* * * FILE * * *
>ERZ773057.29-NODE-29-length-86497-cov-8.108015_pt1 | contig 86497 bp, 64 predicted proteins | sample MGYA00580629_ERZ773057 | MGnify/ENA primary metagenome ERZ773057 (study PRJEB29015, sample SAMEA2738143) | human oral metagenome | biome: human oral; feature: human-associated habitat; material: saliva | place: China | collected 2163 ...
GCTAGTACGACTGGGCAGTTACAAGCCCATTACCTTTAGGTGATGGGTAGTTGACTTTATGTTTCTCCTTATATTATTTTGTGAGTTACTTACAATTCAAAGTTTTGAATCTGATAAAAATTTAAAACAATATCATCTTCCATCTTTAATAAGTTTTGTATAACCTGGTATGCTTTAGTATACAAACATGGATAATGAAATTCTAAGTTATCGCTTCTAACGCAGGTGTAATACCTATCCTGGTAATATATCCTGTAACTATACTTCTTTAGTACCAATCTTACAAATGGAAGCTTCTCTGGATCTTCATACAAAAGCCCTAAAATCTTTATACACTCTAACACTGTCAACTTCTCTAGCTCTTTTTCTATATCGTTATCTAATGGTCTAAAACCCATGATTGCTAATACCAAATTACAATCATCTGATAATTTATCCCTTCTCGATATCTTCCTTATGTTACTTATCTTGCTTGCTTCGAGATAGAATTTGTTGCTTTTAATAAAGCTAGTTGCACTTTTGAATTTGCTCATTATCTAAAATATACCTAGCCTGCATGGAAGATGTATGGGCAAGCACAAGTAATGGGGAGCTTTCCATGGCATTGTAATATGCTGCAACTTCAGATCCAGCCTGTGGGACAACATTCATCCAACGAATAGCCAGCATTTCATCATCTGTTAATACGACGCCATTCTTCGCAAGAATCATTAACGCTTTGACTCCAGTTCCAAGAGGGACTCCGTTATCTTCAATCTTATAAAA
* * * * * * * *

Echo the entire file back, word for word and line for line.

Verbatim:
>ERZ773057.29-NODE-29-length-86497-cov-8.108015_pt1 | contig 86497 bp, 64 predicted proteins | sample MGYA00580629_ERZ773057 | MGnify/ENA primary metagenome ERZ773057 (study PRJEB29015, sample SAMEA2738143) | human oral metagenome | biome: human oral; feature: human-associated habitat; material: saliva | place: China | collected 2163 ...
GCTAGTACGACTGGGCAGTTACAAGCCCATTACCTTTAGGTGATGGGTAGTTGACTTTATGTTTCTCCTTATATTATTTTGTGAGTTACTTACAATTCAAAGTTTTGAATCTGATAAAAATTTAAAACAATATCATCTTCCATCTTTAATAAGTTTTGTATAACCTGGTATGCTTTAGTATACAAACATGGATAATGAAATTCTAAGTTATCGCTTCTAACGCAGGTGTAATACCTATCCTGGTAATATATCCTGTAACTATACTTCTTTAGTACCAATCTTACAAATGGAAGCTTCTCTGGATCTTCATACAAAAGCCCTAAAATCTTTATACACTCTAACACTGTCAACTTCTCTAGCTCTTTTTCTATATCGTTATCTAATGGTCTAAAACCCATGATTGCTAATACCAAATTACAATCATCTGATAATTTATCCCTTCTCGATATCTTCCTTATGTTACTTATCTTGCTTGCTTCGAGATAGAATTTGTTGCTTTTAATAAAGCTAGTTGCACTTTTGAATTTGCTCATTATCTAAAATATACCTAGCCTGCATGGAAGATGTATGGGCAAGCACAAGTAATGGGGAGCTTTCCATGGCATTGTAATATGCTGCAACTTCAGATCCAGCCTGTGGGACAACATTCATCCAACGAATAGCCAGCATTTCATCATCTGTTAATACGACGCCATTCTTCGCAAGAATCATTAACGCTTTGACTCCAGTTCCAAGAGGGACTCCGTTATCTTCAATCTTATAAAA